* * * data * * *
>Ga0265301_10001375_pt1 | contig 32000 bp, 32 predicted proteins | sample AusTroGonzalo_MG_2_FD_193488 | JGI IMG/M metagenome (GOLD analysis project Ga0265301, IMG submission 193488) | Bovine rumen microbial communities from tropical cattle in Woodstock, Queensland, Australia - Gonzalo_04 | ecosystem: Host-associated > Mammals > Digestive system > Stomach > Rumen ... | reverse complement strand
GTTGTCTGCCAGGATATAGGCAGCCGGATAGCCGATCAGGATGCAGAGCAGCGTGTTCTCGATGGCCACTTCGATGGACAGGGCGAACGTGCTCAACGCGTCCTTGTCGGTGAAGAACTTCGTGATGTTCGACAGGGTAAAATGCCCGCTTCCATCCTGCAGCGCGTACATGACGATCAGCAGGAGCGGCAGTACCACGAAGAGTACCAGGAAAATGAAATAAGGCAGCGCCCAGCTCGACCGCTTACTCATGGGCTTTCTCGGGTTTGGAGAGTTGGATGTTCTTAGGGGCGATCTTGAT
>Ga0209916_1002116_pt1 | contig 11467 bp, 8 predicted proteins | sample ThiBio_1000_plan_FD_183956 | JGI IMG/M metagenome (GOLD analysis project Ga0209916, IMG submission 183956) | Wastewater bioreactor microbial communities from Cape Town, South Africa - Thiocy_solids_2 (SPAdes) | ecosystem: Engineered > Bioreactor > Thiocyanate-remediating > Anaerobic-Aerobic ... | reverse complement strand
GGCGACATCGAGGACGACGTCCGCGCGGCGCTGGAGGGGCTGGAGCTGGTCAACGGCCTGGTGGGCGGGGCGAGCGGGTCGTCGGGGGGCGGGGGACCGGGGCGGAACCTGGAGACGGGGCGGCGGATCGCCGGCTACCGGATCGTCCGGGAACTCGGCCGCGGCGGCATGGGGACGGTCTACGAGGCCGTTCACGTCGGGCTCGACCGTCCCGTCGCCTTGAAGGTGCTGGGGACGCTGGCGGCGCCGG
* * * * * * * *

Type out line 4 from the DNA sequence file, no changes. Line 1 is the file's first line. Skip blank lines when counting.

GGCGACATCGAGGACGACGTCCGCGCGGCGCTGGAGGGGCTGGAGCTGGTCAACGGCCTGGTGGGCGGGGCGAGCGGGTCGTCGGGGGGCGGGGGACCGGGGCGGAACCTGGAGACGGGGCGGCGGATCGCCGGCTACCGGATCGTCCGGGAACTCGGCCGCGGCGGCATGGGGACGGTCTACGAGGCCGTTCACGTCGGGCTCGACCGTCCCGTCGCCTTGAAGGTGCTGGGGACGCTGGCGGCGCCGG